Scott Morrison minister for Immigration and Border Protection appeared before a Senate Committee hearing with Joint Agency Taskforce Lieutenant General Angus Campbell and Department Secretary Martin Bowles at Parliament House in Canberra on Friday 31 January 2014 Photo: Andrew MearesFormer Department of Health boss Martin Bowles has called for the public service to embrace a permission culture, giving employees the chance to try new approaches without fear of “crucifixions”.
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In a valedictory address to the Institute of Public Administration in Canberra, Mr Bowles reflected on 40 years in the public service, including high profile controversies such as the Rudd government’s home insultation scheme and the backlash to Abbott government budget cuts.

He said a permission culture would give departments and agencies the ability to innovate and succeed.

“What I mean by that is [an environment] where people are prepared to try different things and not be worried.

“One where, if things go wrong, there’s no crucifixions held at dawn or dusk.

“Things do go wrong, quite regularly in fact. The real thing is how do we get ourselves through it, how do we change that dynamic?

“If you create a culture where people feel like they have permission to do things, you can get anything done.”

A former Immigration Department secretary and deputy secretary at Defence, Mr Bowles announced in August he would join the Calvary Health Care network.

The move followed reported differences with Health Minister Greg Hunt.

A royal commission found the $2.7 billion home insultation scheme, which included the deaths of four people, was not properly designed or implemented.

As deputy secretary in the former Department of Climate Change and Energy Efficiency, Mr Bowles said he saw first hand the impact on public servants.

Public service leaders should remind their colleagues of significant failures to avoid repeating past mistakes, he said.

“You would hope that we would never get to another home insulation issue but it is entirely possible if we as public servants don’t do our job properly.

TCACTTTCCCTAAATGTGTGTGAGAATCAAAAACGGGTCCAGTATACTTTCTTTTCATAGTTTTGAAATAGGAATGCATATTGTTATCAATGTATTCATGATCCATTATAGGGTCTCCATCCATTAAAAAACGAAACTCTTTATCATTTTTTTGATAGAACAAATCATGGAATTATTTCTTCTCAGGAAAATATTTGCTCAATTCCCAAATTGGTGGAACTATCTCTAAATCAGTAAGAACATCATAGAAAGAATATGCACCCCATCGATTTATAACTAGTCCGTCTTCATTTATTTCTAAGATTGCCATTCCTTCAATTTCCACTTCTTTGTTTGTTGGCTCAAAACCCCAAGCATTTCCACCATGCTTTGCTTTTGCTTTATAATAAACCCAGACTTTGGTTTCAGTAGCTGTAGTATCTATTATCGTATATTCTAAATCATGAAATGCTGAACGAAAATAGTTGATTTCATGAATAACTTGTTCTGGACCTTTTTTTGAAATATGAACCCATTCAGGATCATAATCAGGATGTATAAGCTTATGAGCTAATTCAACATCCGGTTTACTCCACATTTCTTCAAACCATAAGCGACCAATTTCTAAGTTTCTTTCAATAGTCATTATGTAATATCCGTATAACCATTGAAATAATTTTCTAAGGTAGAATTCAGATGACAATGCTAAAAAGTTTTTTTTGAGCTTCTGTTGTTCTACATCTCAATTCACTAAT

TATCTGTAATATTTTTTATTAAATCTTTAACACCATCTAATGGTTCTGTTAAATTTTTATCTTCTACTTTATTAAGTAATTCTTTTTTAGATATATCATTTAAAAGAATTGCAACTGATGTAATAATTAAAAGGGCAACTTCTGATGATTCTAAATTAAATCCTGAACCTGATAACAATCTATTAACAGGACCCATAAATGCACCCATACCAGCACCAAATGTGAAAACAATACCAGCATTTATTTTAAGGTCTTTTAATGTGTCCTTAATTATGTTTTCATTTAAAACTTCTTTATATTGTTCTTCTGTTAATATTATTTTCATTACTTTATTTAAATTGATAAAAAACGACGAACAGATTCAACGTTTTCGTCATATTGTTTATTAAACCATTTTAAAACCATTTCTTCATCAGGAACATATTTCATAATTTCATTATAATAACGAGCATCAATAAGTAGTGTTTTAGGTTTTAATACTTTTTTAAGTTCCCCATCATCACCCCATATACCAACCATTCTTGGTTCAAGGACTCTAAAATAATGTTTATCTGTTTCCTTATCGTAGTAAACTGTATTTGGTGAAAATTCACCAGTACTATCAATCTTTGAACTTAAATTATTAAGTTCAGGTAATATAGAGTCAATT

“We had providers wanting to beat us, we had suppliers wanting to beat us, we had home owners wanting to beat us.

“I said ‘this is the best professional development you ever get’ and they thought I was stupid. But it was.

“It taught them a whole range of things they would have never ever have got anywhere else.”

Mr Bowles said he had been “absolutely smashed” in the immediate aftermath of Tony Abbott and Joe Hockey’s controversial 2014 budget, which included plans to charge a $7 co-payment for patients visiting their doctor and cuts to rebates for short appointments.

The plan was killed off in 2015 after months of controversy

“The media, Senate estimates, everyone wanted a victim,” Mr Bowles said.

“I kept saying, ‘I’m the secretary, I’ll get it right next time”.

“We got it wrong. Me bashing to death the person or persons, and there were quite a few persons involved in this issue, was not going to help.

“They knew they buggered it up, they didn’t do it again and I didn’t say anything.”

Praising ministers Greg Combet, Chris Bowen and Scott Morrison for their support of public servants, Mr Bowles said he would miss Canberra and would never rule out returning to government.

“The integrity of the public service has to be uncontestable,” he said.

“With the ever changing world that we are currently in, I think we need it more than ever.”

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The Trip: Italy and France

NAMES Vincent and Swee Chong
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THE TRIP Italy and France in April/May 2017 (food, glorious food!)

THE ITINERARY We started in Milan and took a Bernina Express tour which included a coach ride to Tirano and then a train ride to St Moritz. The journeys and destinations were spectacular. From Milan, we also went to Bergamo, and Citta Alta was fascinating and the polenta cake yummy. The Milanese veal cotoletta and risotto in Osteria Brunello in Milan were exceptional.

In Venice, we strolled leisurely and loved the chichetti and frittura mista. In Rome, we ate seasonal Roman food like carciofi alla romana and alla giuda. Fatamorgana’s innovative gelato flavours were delicious. We also enjoyed a food tour in Trastevere which highlighted Roman specialities. In Sorrento, the seafood at Porta Marina was unforgettable and unpretentious. Raki is now our top-ranked gelateria!